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Destination amnesia




Elderly adults are more likely to have destination memory failures forgetting who they've shared or not shared information with, as per a newly released study led by Baycrest's Rotman Research Institute.

It's the kind of memory faux pas that can lead to awkward or embarrassing social situations and even miscommunication in the doctor's office. Ironically, after making these memory errors elderly adults remain highly confident in their false beliefs.

The study appears online, ahead of print publication, in the Online First Section of Psychology and Aging



Destination amnesia

"What we've found is that elderly adults tend to experience more destination amnesia than younger adults," said lead investigator and cognitive scientist Dr. Nigel Gopie, who led the study with internationally-renowned experts in memory and attention, Drs. Fergus Craik and Lynn Hasher.

Typically "destination amnesia is characterized by falsely believing you've told someone something, such as believing you've told your daughter about needing a ride to an appointment, when you actually had told a neighbour".

Why are elderly adults more prone to destination memory failures? The ability to focus and pay attention declines with age, so elderly adults use up most of their attentional resources on the telling of information and don't properly encode the context (ie. who they are speaking to) for later recall.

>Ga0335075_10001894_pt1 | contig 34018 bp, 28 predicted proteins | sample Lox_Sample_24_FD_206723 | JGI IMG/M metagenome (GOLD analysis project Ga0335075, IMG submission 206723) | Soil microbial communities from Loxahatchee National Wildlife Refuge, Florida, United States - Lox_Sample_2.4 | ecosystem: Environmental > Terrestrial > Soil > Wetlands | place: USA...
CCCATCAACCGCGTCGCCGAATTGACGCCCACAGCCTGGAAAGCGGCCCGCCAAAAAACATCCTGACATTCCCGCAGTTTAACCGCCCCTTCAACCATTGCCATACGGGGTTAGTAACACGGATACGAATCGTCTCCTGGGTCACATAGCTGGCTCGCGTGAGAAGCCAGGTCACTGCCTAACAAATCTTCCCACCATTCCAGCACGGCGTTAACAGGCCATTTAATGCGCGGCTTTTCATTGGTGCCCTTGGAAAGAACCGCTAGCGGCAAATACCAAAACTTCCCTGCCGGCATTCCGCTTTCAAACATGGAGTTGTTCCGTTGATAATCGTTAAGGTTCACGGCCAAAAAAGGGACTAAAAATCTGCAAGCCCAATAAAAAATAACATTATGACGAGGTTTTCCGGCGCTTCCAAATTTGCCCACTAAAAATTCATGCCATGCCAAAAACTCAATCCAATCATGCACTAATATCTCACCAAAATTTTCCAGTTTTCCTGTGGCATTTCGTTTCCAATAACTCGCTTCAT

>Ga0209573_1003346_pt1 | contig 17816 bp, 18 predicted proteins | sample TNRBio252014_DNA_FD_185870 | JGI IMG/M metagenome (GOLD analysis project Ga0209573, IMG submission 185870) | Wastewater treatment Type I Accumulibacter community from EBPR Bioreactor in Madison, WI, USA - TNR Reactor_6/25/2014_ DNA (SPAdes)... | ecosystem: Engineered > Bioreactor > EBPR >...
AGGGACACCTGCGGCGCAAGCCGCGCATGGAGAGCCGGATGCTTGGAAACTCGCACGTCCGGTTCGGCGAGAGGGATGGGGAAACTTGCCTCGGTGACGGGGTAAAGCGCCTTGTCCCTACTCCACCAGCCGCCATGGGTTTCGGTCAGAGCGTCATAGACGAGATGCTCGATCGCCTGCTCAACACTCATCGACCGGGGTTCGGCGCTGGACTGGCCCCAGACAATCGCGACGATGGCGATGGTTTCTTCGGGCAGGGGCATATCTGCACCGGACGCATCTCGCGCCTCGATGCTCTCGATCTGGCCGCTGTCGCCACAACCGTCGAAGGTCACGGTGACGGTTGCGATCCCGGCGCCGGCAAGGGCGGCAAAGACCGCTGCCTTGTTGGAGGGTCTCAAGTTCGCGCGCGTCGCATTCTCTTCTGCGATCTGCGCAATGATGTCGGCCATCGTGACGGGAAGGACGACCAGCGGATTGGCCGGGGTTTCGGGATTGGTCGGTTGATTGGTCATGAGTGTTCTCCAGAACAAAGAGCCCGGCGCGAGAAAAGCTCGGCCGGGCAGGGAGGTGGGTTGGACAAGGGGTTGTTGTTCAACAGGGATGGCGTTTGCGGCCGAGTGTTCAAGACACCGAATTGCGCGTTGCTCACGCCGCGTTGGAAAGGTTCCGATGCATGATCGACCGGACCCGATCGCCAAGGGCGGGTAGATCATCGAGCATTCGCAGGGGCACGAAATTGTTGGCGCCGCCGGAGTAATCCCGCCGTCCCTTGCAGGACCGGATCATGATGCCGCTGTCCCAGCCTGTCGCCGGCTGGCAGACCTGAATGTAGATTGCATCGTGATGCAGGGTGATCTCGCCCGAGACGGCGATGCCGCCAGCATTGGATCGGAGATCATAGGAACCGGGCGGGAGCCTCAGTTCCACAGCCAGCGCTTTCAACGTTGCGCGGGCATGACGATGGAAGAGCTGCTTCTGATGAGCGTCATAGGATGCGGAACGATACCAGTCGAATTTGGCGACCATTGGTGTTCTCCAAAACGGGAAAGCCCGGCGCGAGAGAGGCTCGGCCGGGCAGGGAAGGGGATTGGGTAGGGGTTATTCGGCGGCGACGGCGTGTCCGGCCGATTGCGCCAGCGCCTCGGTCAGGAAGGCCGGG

"Elderly adults are additionally highly confident, in comparison to younger adults, that they have never told people particular things when they actually had," added Dr. Gopie. "This over-confidence presumably causes elderly adults to repeat information to people".

A critical finding in the study is that destination memory is more vulnerable to age-related decline than source memory. Source memory is the ability to recall which person told you certain information.

In the research, 40 students from the University of Toronto (ages 18 - 30) and 40 healthy elderly adults from the community (ages 60 - 83) were divided into two experimental groups. The first experiment measured destination memory accuracy and confidence: requiring the individual to read out loud 50 interesting facts to 50 celebrities (whose faces appear on a computer screen), one at a time, and then remember which fact they told to which famous person. For example, "a dime has 118 ridges around it" and I told this fact to Oprah Winfrey.

The second experiment measured source memory accuracy and confidence: requiring the individual to remember which famous person told them a particular fact. For example, Tom Cruise told me that "the average person takes 12 minutes to fall asleep".

In the first experiment for destination memory accuracy, elderly adults' performance was 21% worse than their younger counterparts.

In the second experiment for source memory accuracy, older and younger adults performed about the same (60% for young, 50% for old) in recollecting which famous face told them a particular fact.


Posted by: JoAnn    Source




Did you know?
Elderly adults are more likely to have destination memory failures forgetting who they've shared or not shared information with, as per a newly released study led by Baycrest's Rotman Research Institute. It's the kind of memory faux pas that can lead to awkward or embarrassing social situations and even miscommunication in the doctor's office. Ironically, after making these memory errors elderly adults remain highly confident in their false beliefs.

Medicineworld.org: Destination amnesia

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